Environ. Horticulture, Pears, Cherries, and Viticulture
University of California
Environ. Horticulture, Pears, Cherries, and Viticulture

Moving pathogens in infested soil on equipment

Mark here - hey folks this concept of transmitting fungal inoculum from field to field on people's feet and equipment has been one I've been talking about for a while, and now here you have the scientific evidence from some of our finest scientists at the UC.  Really appreciate the two of them sharing these important results with us.

 

Soilborne diseases are caused by pathogens that reside in soil, such as Fusarium oxysporum, Macrophomina phaseolina, and Verticillium dahliae. They can survive for long periods of time as resistant structures. For this reason, soil carried on equipment can be a source of inoculum. To demonstrate this, we did an experiment in which a tractor was driven through a field where a pathogen was present. We sampled soil attached to the equipment to test for the pathogen. We also had a person walk through the field, and sampled soil attached to his boots.

The trial was run in February 2020 at the Plant Pathology Research Farm on the UC Davis campus. The field we used had an established population of Fusarium oxysporum f. sp. lactucae, the cause of Fusarium wilt of lettuce. We quantified inoculum as colony forming units per gram of soil. Colony forming units (CFUs) are either survival structures or crop residue colonized by the pathogen. Using this measure, the infested field had 243 ± 154 CFUs per gram of soil. This represents the average ± the standard error (a measure of variation across replicates). Soil collected from tractor wheels and the tiller confirmed the presence of the pathogen at 60 ± 19 CFUs per gram. The pathogen was present at 56 ± 18 CFUs/ per gram of soil removed from boots.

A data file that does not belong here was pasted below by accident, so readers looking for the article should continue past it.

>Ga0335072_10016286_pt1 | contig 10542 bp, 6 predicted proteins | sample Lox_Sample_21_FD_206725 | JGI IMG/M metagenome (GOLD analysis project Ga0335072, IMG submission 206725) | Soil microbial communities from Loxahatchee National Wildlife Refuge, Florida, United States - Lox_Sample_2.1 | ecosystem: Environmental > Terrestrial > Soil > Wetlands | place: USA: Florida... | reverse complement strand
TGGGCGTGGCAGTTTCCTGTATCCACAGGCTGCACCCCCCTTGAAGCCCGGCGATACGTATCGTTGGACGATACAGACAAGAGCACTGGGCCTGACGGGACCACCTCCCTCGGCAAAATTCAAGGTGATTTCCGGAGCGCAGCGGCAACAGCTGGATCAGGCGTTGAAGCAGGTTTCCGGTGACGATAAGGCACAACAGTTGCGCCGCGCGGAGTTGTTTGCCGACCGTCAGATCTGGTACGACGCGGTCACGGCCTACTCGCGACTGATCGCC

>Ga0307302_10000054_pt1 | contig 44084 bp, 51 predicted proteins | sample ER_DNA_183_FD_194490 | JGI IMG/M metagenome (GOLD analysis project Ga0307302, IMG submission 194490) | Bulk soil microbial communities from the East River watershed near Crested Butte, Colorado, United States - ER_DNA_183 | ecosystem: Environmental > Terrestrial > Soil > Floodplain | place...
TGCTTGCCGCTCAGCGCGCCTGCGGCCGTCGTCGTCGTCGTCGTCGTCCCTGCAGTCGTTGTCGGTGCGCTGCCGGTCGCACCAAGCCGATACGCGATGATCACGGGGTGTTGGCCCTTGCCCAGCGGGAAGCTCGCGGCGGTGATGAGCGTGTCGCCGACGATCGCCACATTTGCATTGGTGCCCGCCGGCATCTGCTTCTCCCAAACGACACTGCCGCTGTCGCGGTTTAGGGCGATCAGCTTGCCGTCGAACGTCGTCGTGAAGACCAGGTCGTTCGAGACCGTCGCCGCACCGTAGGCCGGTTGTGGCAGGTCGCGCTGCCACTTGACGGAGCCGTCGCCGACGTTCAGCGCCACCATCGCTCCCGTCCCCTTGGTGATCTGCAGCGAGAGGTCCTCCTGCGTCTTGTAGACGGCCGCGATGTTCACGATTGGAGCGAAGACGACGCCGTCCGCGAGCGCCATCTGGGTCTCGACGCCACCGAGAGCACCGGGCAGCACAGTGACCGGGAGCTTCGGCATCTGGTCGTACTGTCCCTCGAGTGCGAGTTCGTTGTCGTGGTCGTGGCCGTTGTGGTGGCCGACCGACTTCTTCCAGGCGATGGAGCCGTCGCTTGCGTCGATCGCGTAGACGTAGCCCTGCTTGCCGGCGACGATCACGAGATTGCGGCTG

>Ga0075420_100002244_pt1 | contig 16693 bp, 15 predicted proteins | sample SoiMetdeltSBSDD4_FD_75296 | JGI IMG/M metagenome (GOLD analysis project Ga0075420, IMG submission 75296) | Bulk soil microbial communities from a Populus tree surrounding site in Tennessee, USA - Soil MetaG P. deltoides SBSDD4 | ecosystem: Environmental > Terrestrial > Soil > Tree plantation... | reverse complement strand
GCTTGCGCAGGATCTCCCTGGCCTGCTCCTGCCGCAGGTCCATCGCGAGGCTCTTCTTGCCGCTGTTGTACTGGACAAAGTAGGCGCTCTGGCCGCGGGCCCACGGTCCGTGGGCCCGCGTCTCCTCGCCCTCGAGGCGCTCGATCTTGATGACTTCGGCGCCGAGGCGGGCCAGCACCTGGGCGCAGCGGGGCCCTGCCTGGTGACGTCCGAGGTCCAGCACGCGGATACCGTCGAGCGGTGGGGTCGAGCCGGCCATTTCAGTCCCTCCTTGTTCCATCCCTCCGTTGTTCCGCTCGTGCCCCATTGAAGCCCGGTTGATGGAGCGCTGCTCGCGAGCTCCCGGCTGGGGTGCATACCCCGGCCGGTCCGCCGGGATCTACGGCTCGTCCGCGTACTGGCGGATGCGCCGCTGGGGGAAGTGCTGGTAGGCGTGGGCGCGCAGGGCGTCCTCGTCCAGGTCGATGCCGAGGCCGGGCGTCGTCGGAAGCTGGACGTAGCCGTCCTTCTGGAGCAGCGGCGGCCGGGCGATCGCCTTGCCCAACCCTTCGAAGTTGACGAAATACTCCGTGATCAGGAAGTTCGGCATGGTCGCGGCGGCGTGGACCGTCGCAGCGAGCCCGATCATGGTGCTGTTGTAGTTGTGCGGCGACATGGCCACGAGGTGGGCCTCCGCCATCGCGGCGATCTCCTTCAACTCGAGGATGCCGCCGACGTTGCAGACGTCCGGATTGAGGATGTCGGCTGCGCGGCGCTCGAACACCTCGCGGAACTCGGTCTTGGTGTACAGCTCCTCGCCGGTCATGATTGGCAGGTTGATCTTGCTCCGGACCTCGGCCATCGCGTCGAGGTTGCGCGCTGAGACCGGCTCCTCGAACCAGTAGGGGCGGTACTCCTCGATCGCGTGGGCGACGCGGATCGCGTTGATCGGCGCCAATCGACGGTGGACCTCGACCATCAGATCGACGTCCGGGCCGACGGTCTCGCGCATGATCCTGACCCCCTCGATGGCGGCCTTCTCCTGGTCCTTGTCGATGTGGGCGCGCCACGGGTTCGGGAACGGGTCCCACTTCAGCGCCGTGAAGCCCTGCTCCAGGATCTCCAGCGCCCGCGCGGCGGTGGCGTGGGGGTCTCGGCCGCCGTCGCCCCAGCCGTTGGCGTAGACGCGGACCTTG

Infested soil on equipment or boots could introduce the pathogen to a new location. For this reason, it is advisable to wash soil off of farm equipment and shoes before moving between fields. This should be done routinely and not just when a field is known to have a pathogen. A pathogen may be present in a field, but not at levels high enough to cause disease. Consequently, no field should be assumed to be free of pathogens.

 

Tractor in the experimental plot infested with Fusarium oxysporum f. sp. lactucae.
Tractor in the experimental plot infested with Fusarium oxysporum f. sp. lactucae.

Soil brushed from tiller and tractor tires onto a plastic tarp.
Soil brushed from tiller and tractor tires onto a plastic tarp.

Soil brushed from tiller and tractor tires onto a plastic tarp.
Soil brushed from tiller and tractor tires onto a plastic tarp.

Collecting soil from boots.
Collecting soil from boots.

Posted on Wednesday, April 15, 2020 at 12:52 PM
  • Author: Ana Maria Pastrana
  • Author: Tom Gordon

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